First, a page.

New Solar Storm Threatens to Disrupt Global Power Grids

Written by Henrik Rothen

Feb.13 - 2024 10:43 PM CET

The surface of the sun is stirring once again, and its effects could soon be felt here on Earth.

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The aftermath of a significant solar flare, observed this past Friday, may impact Earth in the coming days, according to the US space agency NASA. Such eruptions can disrupt communication waves, power grids, and navigation signals and pose a risk to spacecraft and astronauts.

Every Eleven Years: A New Solar Phase

Since December 2019, solar activity has been on the rise. Approximately every eleven years, in what's known as a solar cycle, there are periods of both weak and strong solar activity. Currently, the sun is approaching a maximum phase.

The sun, a giant ball of electrically charged hot gas in constant motion, generates a strong magnetic field, officially referred to as a dipole field.

During a solar cycle, this dipole field weakens until it disappears, coinciding with the peak of solar activity.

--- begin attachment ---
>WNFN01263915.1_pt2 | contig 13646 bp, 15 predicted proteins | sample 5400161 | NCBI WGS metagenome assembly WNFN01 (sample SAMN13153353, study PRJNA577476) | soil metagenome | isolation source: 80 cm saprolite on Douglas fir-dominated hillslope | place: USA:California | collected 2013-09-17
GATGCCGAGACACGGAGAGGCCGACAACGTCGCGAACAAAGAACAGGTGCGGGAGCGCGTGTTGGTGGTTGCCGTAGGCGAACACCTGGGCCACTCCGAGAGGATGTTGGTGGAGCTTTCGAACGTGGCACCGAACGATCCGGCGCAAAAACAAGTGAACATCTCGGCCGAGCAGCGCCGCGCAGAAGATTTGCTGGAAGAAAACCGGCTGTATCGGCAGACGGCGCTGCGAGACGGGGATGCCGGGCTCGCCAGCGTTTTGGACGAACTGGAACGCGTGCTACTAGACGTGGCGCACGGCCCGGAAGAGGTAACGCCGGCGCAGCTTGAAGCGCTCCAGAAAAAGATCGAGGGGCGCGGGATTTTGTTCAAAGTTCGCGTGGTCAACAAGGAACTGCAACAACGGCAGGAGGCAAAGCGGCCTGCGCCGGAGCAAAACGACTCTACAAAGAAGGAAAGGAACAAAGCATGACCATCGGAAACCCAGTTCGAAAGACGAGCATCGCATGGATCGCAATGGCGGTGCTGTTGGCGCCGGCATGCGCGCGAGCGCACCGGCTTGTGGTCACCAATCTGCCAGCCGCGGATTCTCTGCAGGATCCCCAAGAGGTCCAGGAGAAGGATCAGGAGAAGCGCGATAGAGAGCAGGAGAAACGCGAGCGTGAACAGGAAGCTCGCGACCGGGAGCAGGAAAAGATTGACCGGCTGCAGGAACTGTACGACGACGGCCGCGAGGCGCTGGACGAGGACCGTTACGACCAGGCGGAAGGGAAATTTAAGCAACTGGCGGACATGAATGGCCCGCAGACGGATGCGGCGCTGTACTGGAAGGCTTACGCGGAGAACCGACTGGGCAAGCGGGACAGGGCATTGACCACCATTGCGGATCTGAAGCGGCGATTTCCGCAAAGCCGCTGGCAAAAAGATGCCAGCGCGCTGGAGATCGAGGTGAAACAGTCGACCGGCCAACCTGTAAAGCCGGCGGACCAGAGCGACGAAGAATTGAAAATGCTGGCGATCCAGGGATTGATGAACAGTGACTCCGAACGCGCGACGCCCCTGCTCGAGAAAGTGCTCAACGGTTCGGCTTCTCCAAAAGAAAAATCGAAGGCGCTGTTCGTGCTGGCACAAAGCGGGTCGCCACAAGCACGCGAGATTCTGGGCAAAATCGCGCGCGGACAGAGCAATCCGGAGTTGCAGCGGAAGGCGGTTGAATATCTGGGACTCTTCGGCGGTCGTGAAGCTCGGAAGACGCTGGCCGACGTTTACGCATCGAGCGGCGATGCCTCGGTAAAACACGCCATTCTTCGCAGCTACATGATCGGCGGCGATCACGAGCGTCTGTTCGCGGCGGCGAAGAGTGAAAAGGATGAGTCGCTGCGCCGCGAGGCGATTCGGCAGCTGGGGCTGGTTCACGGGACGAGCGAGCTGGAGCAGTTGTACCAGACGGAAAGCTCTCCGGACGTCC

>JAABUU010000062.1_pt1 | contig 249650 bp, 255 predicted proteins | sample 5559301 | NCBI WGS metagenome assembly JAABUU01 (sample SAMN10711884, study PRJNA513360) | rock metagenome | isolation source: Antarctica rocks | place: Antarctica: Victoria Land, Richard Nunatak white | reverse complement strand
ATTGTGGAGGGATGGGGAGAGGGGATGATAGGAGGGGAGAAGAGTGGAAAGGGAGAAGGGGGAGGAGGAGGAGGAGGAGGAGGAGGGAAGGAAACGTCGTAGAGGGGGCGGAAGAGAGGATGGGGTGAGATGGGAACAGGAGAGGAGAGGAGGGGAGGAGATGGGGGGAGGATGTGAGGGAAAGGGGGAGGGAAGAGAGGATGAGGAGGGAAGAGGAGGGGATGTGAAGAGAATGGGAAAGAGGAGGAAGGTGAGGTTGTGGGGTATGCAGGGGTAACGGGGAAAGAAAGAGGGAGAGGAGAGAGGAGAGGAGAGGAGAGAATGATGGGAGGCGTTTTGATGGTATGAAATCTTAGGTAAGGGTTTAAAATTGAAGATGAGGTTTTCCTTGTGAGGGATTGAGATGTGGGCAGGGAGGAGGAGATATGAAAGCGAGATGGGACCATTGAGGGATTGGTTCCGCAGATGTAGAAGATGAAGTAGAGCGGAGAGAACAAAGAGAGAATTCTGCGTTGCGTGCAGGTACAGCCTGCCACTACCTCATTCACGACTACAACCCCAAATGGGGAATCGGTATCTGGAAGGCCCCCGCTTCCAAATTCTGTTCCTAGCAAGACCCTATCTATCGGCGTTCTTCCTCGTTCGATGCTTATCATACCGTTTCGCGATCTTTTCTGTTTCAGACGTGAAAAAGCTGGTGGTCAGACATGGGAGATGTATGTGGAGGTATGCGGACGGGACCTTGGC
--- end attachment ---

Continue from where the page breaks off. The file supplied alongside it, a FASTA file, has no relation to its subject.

Currently in Solar Cycle 25

Afterward, the dipole field begins to rebuild, but with reversed polarity, meaning the north and south poles have swapped places. On average, a solar cycle lasts eleven years.

The current cycle, number 25, started in 2019 and is expected to continue until 2030.

  • NASA warns of a new solar storm that could paralyze global power networks, following one of the most intense solar flares observed in recent years last Friday.

  • These eruptions could affect communication waves, power grids, navigation signals, and even spacecraft. They are part of the current eleven-year solar cycle 25, which is set to last until 2030.

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